What kind of test for comparing right-skewed data?

ISAK

New Member
#1
Hi

Im working on a project involving adipose tissue from 10 different locations from 30 individuals, which equals 300 biopsies.

The biopsies has been analysed in regard to "adipocyte count" and "area pr adipocyte" using stereology and digital image processing. The minimum count of adipocyte pr biopsy is 154 and the maximum count is 852 adipocytes, hence the 300 biopsies do not have the same adipocyte count - each adipocyte has an area and diameter meaning that the mean of each biopsy do not build on the same number of observations as the mean of another biopsy.
The data does not fit a normal distribution and transformation is not possible (still not a normal distribution), the data is right skewed.

We wish to compare the adipocytes of the different locations and see if there is a difference in adipocyte size (area).
We are disgussing how to handle the data and how to make the comparison and we can't seem to find an agreement.

Should the data be compared using Mann-Whitney (non-parametric test for unpaired data) or Wilcoxon (non-parametric test for paired data)? (some say the data is paired and some say it is not)

Another approach suggested is: Should the means of the biopsies be compared using a student t-test? (comparing the means does not seem like the right option when the mean does not represent non-parametric data so well)

Hoping for some input!
Thanks.
 

ondansetron

TS Contributor
#2
Regarding the title: data are neither parametric or nonparametric. Those terms refer to broad classes of statistical methods.

Let’s back before determining a test: what are the specific questions you hope to answer?
 

ISAK

New Member
#3
....
Right skewed data - data not fitting a normal distribution.

Which test to use to compare the adipocytes from different locations
 

ondansetron

TS Contributor
#4
You're still not asking a specific question.
If you're in medicine this is basically asking the workup for a cough without knowing any other information on the patient.
If you're in biology this is basically asking someone where vertebrates live.

What is it that you are hoping to learn, in specific terms? No one can reasonably suggest a "test" or approach without a specific question or set of questions to tackle.
 

ISAK

New Member
#5
Sorry, im trying.. (We wish to compare the adipocytes of the different locations and see if there is a difference in adipocyte size (area). We are disgussing how to handle the data and how to make the comparison and we can't seem to find an agreement.)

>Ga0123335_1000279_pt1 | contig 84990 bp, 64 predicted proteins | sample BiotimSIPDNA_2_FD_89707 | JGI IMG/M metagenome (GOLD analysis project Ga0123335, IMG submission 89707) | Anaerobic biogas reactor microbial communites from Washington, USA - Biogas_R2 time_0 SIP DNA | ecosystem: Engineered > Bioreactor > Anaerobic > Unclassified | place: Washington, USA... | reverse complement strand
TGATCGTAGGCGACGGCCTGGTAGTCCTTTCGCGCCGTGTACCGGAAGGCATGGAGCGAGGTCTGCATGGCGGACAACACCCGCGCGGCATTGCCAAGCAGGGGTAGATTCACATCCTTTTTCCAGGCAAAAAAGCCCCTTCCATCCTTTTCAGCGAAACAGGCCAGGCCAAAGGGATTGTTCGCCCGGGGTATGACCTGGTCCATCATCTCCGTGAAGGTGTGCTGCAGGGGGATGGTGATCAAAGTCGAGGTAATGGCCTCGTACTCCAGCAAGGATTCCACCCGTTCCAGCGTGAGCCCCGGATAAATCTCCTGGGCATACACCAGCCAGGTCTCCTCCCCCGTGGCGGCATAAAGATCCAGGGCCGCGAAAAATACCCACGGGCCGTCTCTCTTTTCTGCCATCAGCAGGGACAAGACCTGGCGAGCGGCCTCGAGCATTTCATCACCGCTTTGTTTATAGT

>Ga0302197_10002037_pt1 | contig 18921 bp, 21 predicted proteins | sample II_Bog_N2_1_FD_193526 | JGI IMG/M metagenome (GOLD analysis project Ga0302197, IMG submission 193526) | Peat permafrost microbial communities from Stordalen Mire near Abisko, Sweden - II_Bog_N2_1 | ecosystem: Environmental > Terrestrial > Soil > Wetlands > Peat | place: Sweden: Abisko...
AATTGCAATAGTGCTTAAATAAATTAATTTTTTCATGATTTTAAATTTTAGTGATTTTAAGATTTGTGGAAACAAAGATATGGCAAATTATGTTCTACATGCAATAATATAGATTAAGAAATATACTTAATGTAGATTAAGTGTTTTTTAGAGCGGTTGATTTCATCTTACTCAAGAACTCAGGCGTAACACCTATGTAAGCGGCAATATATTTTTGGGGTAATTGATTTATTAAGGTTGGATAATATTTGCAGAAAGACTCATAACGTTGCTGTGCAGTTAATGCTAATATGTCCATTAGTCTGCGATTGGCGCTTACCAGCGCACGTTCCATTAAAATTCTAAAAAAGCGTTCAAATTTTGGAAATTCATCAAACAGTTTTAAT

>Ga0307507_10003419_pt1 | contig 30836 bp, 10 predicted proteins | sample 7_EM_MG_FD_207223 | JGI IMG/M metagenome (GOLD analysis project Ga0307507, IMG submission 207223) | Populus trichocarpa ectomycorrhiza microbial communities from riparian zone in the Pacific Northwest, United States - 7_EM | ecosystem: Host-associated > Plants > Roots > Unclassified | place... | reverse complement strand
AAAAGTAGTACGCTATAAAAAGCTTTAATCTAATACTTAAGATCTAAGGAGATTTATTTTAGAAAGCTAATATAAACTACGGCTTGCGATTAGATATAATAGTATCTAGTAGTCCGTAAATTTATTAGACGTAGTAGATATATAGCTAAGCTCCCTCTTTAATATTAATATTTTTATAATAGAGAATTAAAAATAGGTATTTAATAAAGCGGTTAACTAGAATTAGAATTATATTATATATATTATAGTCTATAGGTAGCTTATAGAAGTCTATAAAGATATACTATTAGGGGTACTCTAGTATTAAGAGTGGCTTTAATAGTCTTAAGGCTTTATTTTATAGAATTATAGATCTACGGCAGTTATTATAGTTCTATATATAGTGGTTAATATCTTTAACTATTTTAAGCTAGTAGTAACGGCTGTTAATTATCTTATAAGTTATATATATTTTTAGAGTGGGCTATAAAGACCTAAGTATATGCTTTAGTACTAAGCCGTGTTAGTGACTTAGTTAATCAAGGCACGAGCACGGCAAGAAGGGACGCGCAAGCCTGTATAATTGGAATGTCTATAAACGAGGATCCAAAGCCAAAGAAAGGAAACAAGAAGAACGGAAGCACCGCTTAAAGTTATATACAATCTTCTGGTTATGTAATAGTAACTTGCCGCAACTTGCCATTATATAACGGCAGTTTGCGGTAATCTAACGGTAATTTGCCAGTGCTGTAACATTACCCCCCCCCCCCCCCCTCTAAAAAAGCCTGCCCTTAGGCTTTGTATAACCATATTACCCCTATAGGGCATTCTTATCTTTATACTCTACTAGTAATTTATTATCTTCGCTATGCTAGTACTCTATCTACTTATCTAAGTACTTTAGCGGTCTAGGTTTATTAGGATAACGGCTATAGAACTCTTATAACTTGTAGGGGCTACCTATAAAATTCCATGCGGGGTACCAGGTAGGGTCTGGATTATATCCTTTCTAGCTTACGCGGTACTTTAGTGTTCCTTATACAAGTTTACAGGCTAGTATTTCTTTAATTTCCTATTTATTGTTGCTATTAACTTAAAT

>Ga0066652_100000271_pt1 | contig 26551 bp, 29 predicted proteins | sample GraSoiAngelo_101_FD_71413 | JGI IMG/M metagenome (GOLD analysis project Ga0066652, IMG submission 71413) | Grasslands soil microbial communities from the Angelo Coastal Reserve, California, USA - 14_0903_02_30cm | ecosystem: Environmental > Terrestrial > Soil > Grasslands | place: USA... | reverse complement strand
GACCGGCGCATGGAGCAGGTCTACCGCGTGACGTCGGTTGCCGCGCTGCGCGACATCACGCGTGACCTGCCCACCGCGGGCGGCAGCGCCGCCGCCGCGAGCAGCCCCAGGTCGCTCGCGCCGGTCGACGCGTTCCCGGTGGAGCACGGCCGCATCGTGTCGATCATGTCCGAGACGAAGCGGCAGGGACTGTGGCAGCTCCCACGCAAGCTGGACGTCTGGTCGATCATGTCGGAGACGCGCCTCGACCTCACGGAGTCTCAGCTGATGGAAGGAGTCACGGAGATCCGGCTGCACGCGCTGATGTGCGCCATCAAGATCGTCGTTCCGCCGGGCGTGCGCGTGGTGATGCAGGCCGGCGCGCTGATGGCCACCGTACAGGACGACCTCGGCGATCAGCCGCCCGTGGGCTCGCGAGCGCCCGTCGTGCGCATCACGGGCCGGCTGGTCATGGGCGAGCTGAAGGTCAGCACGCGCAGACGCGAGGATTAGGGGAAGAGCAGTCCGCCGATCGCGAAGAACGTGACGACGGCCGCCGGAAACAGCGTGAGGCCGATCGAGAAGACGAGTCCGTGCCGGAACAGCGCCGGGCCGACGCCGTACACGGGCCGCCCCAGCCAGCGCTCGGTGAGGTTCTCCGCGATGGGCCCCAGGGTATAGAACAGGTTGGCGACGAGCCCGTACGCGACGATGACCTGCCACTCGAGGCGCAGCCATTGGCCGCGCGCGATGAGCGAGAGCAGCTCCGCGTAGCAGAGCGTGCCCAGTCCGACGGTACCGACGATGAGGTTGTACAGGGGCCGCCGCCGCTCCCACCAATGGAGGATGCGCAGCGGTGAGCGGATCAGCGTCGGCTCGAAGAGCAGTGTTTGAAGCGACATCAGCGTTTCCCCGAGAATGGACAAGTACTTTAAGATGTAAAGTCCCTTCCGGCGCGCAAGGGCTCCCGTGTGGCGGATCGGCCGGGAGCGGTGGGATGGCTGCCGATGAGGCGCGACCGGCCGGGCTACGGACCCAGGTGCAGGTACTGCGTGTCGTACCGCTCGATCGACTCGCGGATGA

We want to learn if there is a significant difference in cell size between 10 different locations. - but we can't agree on a statistical test to use - that is why I tried to explain the data in my post.

For the moment, we're not interested in anything about the individual the biopsy arises from.
 
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#8
Hi, I believe non parametric tests (Mann Whitney if 2 locations or Kruskal Wallis for >2 locations) is good. But may be you should first try to apply a transformation of your data in case it can make it normal. More complex options are also possible, but that should be a good start.
 

ISAK

New Member
#9
Hi, I believe non parametric tests (Mann Whitney if 2 locations or Kruskal Wallis for >2 locations) is good. But may be you should first try to apply a transformation of your data in case it can make it normal. More complex options are also possible, but that should be a good start.
Thanks!

I've already tried to transform the data but it does not make it normal.
 

ondansetron

TS Contributor
#10
YES! :)
The sites are of great importance and the 10 sites are the same for every individual.
I don't particularly think either test recommended by @CamilleJosion would be very appropriate given that each individual has 10 measurements. This is a kind of repeated measure design, unless you have reason to believe biopsies on the same person are in no way related (which doesn't make too much sense to me).

I would think a mixed model using patient ID as a random effect and with site as a fixed effect would be appropriate. It may be beneficial to use a generalized linear mixed model so you can pick a link and random component to appropriately model the outcome (I have an idea but want to see what some others might suggest if they're more familiar).
 

Karabiner

TS Contributor
#11
Hi, I believe non parametric tests (Mann Whitney if 2 locations or Kruskal Wallis for >2 locations) is good. But may be you should first try to apply a transformation of your data in case it can make it normal. More complex options are also possible, but that should be a good start.
But neither t-tests nor ANOVA requirie normal data.

With kind regards

Karabiner
 

ondansetron

TS Contributor
#13
t-tests do require normal data, and ANOVA requires that the residuals are iid and follow a N(0,s2).
Best,
Camille
I think the answer is yes and no-- @Karabiner is probably referring to the fact that with two groups the central limit theorem may be applicable, or he may have been making the distinction that the data (unconditional Y) need not be normally distributed so long as the errors are drawn from a normal distribution with common variance.
 

Karabiner

TS Contributor
#14
t-tests do require normal data,
Consider 2 samples from normally distributed populations, with mean1 = 100,
mean2 = 250, and SD =50. The total sample would show a bimodal distribution.
According to your requirement, this would mean a t-test cannot be carried out.
ANOVA requires that the residuals are iid and follow a N(0,s2).
If samples are small. Otherwise this assumption is not considered necessary.

BTW, t-test and oneway ANOVA with 2 groups are equivalent, therefore the same
assumptions apply.

With kind regards

Karabiner